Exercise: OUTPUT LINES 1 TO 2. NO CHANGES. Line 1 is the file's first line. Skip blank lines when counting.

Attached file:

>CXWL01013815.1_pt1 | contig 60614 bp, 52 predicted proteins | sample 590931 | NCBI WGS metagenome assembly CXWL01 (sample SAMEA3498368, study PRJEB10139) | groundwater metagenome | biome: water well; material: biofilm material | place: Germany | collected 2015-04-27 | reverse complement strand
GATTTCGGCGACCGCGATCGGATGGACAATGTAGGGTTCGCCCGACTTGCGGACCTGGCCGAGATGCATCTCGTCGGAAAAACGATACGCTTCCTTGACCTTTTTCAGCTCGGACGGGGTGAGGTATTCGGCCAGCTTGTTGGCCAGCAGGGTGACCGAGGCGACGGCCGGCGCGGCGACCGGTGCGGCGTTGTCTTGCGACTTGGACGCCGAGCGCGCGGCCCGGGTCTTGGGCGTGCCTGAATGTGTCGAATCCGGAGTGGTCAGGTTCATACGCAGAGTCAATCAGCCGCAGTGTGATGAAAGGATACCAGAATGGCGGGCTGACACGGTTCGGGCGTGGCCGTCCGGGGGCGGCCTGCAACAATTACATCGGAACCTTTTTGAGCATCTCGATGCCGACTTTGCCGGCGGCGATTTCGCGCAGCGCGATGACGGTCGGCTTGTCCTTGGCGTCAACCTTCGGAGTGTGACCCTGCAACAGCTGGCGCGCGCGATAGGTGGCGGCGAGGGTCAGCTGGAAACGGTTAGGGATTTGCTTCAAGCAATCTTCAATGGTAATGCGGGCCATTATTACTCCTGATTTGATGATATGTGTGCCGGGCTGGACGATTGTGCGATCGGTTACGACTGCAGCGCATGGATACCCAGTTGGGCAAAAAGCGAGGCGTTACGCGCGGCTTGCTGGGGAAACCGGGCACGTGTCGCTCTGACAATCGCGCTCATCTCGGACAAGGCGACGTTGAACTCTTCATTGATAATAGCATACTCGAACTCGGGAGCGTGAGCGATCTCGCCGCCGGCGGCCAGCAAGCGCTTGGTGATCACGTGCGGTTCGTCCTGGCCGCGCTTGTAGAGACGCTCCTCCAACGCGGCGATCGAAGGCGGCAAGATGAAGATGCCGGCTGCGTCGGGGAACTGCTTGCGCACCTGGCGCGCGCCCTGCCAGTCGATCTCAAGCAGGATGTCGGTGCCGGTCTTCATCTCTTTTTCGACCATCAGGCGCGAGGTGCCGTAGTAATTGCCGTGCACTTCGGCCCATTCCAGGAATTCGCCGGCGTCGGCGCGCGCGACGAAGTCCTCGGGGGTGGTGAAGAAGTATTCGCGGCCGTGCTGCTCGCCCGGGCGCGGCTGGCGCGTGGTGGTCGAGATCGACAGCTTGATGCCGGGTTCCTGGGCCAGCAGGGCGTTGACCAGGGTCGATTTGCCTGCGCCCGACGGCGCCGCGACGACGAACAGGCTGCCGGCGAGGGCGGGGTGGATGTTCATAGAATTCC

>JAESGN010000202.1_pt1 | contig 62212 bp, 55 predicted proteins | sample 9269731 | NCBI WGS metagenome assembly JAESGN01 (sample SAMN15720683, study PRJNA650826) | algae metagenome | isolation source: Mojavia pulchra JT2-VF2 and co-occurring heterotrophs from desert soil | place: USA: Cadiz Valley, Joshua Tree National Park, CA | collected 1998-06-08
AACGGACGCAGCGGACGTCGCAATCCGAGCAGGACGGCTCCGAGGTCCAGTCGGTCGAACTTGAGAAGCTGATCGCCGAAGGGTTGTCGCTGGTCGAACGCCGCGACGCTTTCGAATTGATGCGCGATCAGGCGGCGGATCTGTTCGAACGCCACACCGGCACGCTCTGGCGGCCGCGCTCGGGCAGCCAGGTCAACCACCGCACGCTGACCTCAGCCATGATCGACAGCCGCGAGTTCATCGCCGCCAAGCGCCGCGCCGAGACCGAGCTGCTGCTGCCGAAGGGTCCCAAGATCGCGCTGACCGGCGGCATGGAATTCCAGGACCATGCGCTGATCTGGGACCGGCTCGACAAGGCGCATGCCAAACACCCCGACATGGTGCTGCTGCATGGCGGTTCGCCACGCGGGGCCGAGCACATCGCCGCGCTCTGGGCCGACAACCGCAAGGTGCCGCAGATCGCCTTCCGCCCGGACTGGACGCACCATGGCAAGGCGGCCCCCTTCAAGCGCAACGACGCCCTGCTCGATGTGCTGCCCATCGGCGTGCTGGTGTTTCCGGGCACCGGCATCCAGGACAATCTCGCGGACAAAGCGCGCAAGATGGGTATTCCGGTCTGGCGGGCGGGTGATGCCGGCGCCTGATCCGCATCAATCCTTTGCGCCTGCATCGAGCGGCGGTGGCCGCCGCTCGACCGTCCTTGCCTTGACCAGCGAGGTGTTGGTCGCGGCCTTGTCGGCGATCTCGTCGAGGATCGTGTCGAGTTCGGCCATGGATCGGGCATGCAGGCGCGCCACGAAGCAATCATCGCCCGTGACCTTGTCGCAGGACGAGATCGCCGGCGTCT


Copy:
>CXWL01013815.1_pt1 | contig 60614 bp, 52 predicted proteins | sample 590931 | NCBI WGS metagenome assembly CXWL01 (sample SAMEA3498368, study PRJEB10139) | groundwater metagenome | biome: water well; material: biofilm material | place: Germany | collected 2015-04-27 | reverse complement strand
GATTTCGGCGACCGCGATCGGATGGACAATGTAGGGTTCGCCCGACTTGCGGACCTGGCCGAGATGCATCTCGTCGGAAAAACGATACGCTTCCTTGACCTTTTTCAGCTCGGACGGGGTGAGGTATTCGGCCAGCTTGTTGGCCAGCAGGGTGACCGAGGCGACGGCCGGCGCGGCGACCGGTGCGGCGTTGTCTTGCGACTTGGACGCCGAGCGCGCGGCCCGGGTCTTGGGCGTGCCTGAATGTGTCGAATCCGGAGTGGTCAGGTTCATACGCAGAGTCAATCAGCCGCAGTGTGATGAAAGGATACCAGAATGGCGGGCTGACACGGTTCGGGCGTGGCCGTCCGGGGGCGGCCTGCAACAATTACATCGGAACCTTTTTGAGCATCTCGATGCCGACTTTGCCGGCGGCGATTTCGCGCAGCGCGATGACGGTCGGCTTGTCCTTGGCGTCAACCTTCGGAGTGTGACCCTGCAACAGCTGGCGCGCGCGATAGGTGGCGGCGAGGGTCAGCTGGAAACGGTTAGGGATTTGCTTCAAGCAATCTTCAATGGTAATGCGGGCCATTATTACTCCTGATTTGATGATATGTGTGCCGGGCTGGACGATTGTGCGATCGGTTACGACTGCAGCGCATGGATACCCAGTTGGGCAAAAAGCGAGGCGTTACGCGCGGCTTGCTGGGGAAACCGGGCACGTGTCGCTCTGACAATCGCGCTCATCTCGGACAAGGCGACGTTGAACTCTTCATTGATAATAGCATACTCGAACTCGGGAGCGTGAGCGATCTCGCCGCCGGCGGCCAGCAAGCGCTTGGTGATCACGTGCGGTTCGTCCTGGCCGCGCTTGTAGAGACGCTCCTCCAACGCGGCGATCGAAGGCGGCAAGATGAAGATGCCGGCTGCGTCGGGGAACTGCTTGCGCACCTGGCGCGCGCCCTGCCAGTCGATCTCAAGCAGGATGTCGGTGCCGGTCTTCATCTCTTTTTCGACCATCAGGCGCGAGGTGCCGTAGTAATTGCCGTGCACTTCGGCCCATTCCAGGAATTCGCCGGCGTCGGCGCGCGCGACGAAGTCCTCGGGGGTGGTGAAGAAGTATTCGCGGCCGTGCTGCTCGCCCGGGCGCGGCTGGCGCGTGGTGGTCGAGATCGACAGCTTGATGCCGGGTTCCTGGGCCAGCAGGGCGTTGACCAGGGTCGATTTGCCTGCGCCCGACGGCGCCGCGACGACGAACAGGCTGCCGGCGAGGGCGGGGTGGATGTTCATAGAATTCC